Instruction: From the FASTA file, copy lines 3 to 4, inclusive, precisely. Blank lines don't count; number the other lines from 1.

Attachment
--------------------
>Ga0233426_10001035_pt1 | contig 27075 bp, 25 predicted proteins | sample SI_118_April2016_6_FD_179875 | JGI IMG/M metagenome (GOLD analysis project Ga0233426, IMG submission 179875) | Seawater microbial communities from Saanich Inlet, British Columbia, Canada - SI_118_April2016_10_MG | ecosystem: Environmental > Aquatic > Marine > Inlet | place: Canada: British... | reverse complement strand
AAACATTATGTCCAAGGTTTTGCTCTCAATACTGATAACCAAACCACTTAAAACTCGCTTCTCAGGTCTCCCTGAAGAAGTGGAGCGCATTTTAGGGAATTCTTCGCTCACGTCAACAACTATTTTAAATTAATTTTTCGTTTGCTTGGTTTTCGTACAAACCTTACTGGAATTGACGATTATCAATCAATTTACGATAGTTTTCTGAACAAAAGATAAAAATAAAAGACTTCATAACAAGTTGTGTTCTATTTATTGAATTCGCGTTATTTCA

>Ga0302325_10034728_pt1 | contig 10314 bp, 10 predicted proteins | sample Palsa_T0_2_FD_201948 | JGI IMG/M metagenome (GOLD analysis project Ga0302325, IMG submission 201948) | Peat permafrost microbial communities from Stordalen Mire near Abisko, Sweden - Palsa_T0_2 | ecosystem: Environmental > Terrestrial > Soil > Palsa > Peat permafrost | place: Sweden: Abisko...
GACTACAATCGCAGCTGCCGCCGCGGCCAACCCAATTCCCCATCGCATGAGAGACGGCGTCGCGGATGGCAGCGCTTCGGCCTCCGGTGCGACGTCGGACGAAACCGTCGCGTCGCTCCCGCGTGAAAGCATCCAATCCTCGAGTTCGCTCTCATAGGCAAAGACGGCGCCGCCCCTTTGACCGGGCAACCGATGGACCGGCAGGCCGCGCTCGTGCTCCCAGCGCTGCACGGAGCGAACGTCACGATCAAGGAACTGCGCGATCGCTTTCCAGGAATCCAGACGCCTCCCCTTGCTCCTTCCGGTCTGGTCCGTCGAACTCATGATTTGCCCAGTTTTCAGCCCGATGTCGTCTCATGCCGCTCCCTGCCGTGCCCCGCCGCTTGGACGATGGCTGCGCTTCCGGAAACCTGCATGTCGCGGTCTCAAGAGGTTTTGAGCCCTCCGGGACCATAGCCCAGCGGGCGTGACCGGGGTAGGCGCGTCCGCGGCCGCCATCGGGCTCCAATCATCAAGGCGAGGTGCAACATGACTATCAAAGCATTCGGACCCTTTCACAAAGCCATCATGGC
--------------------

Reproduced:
>Ga0302325_10034728_pt1 | contig 10314 bp, 10 predicted proteins | sample Palsa_T0_2_FD_201948 | JGI IMG/M metagenome (GOLD analysis project Ga0302325, IMG submission 201948) | Peat permafrost microbial communities from Stordalen Mire near Abisko, Sweden - Palsa_T0_2 | ecosystem: Environmental > Terrestrial > Soil > Palsa > Peat permafrost | place: Sweden: Abisko...
GACTACAATCGCAGCTGCCGCCGCGGCCAACCCAATTCCCCATCGCATGAGAGACGGCGTCGCGGATGGCAGCGCTTCGGCCTCCGGTGCGACGTCGGACGAAACCGTCGCGTCGCTCCCGCGTGAAAGCATCCAATCCTCGAGTTCGCTCTCATAGGCAAAGACGGCGCCGCCCCTTTGACCGGGCAACCGATGGACCGGCAGGCCGCGCTCGTGCTCCCAGCGCTGCACGGAGCGAACGTCACGATCAAGGAACTGCGCGATCGCTTTCCAGGAATCCAGACGCCTCCCCTTGCTCCTTCCGGTCTGGTCCGTCGAACTCATGATTTGCCCAGTTTTCAGCCCGATGTCGTCTCATGCCGCTCCCTGCCGTGCCCCGCCGCTTGGACGATGGCTGCGCTTCCGGAAACCTGCATGTCGCGGTCTCAAGAGGTTTTGAGCCCTCCGGGACCATAGCCCAGCGGGCGTGACCGGGGTAGGCGCGTCCGCGGCCGCCATCGGGCTCCAATCATCAAGGCGAGGTGCAACATGACTATCAAAGCATTCGGACCCTTTCACAAAGCCATCATGGC